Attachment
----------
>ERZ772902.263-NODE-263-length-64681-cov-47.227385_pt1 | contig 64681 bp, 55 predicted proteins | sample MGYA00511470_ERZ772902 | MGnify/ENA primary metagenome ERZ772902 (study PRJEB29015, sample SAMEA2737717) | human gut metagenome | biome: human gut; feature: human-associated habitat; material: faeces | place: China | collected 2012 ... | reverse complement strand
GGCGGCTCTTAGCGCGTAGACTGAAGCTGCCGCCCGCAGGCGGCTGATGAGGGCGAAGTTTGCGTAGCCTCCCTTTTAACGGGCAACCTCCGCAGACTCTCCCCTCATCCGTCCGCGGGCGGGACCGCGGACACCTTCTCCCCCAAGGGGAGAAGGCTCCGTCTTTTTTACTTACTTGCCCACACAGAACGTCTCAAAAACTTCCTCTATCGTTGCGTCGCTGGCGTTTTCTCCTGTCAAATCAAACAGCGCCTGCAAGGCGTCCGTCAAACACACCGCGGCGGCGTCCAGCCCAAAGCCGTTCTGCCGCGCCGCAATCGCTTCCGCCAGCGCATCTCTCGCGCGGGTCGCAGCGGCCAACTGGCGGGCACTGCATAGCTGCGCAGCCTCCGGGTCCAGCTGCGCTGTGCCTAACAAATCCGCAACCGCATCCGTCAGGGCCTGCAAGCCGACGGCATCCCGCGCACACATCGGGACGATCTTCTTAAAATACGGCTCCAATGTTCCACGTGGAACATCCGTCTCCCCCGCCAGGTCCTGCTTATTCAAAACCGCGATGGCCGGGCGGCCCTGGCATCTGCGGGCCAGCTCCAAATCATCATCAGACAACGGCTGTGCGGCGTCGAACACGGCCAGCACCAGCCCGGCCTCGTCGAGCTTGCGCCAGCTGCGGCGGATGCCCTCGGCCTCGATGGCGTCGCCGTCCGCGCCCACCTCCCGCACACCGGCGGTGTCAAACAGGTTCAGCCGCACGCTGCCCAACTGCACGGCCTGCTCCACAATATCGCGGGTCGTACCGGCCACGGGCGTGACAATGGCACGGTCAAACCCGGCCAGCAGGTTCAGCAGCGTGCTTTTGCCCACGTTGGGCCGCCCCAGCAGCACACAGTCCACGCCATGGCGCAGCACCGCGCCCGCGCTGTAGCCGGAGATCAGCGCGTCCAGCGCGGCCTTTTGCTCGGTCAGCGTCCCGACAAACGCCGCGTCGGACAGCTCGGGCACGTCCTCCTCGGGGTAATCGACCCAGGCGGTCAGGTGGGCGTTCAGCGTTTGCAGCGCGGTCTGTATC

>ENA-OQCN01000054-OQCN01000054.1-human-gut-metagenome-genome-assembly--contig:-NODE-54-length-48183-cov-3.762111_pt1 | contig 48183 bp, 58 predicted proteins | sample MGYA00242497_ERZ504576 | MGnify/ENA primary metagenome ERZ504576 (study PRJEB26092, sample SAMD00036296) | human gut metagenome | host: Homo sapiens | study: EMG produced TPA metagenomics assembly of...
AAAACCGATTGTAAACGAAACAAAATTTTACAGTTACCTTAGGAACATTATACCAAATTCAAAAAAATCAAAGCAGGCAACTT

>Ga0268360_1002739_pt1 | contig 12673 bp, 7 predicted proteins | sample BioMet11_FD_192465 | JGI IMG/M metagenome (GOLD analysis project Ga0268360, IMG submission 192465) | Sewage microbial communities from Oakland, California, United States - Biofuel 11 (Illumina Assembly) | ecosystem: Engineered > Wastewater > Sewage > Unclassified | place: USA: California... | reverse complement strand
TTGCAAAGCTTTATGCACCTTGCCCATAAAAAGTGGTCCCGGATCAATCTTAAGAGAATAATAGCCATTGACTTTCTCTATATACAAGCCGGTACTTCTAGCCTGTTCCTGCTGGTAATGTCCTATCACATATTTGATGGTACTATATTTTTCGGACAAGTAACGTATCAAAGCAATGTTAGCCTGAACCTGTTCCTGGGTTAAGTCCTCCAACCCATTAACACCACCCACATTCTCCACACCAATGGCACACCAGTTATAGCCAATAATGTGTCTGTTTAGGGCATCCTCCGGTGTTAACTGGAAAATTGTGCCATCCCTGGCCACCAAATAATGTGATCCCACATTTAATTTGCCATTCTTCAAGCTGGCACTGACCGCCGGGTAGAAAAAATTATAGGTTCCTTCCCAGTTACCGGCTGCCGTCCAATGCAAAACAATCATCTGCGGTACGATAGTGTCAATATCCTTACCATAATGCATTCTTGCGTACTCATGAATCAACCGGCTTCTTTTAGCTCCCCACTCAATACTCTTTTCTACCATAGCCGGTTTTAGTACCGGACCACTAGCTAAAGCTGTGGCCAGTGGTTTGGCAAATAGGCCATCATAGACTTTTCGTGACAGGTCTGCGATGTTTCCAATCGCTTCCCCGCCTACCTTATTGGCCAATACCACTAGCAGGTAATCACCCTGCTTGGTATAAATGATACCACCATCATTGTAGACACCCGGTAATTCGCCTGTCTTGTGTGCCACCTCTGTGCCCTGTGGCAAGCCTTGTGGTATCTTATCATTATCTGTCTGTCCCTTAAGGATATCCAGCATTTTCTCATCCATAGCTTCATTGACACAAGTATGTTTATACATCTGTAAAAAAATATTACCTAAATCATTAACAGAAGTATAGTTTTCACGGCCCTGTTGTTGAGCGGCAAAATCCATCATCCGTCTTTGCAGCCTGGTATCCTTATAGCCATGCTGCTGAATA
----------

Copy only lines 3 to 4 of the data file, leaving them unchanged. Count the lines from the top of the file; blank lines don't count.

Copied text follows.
>ENA-OQCN01000054-OQCN01000054.1-human-gut-metagenome-genome-assembly--contig:-NODE-54-length-48183-cov-3.762111_pt1 | contig 48183 bp, 58 predicted proteins | sample MGYA00242497_ERZ504576 | MGnify/ENA primary metagenome ERZ504576 (study PRJEB26092, sample SAMD00036296) | human gut metagenome | host: Homo sapiens | study: EMG produced TPA metagenomics assembly of...
AAAACCGATTGTAAACGAAACAAAATTTTACAGTTACCTTAGGAACATTATACCAAATTCAAAAAAATCAAAGCAGGCAACTT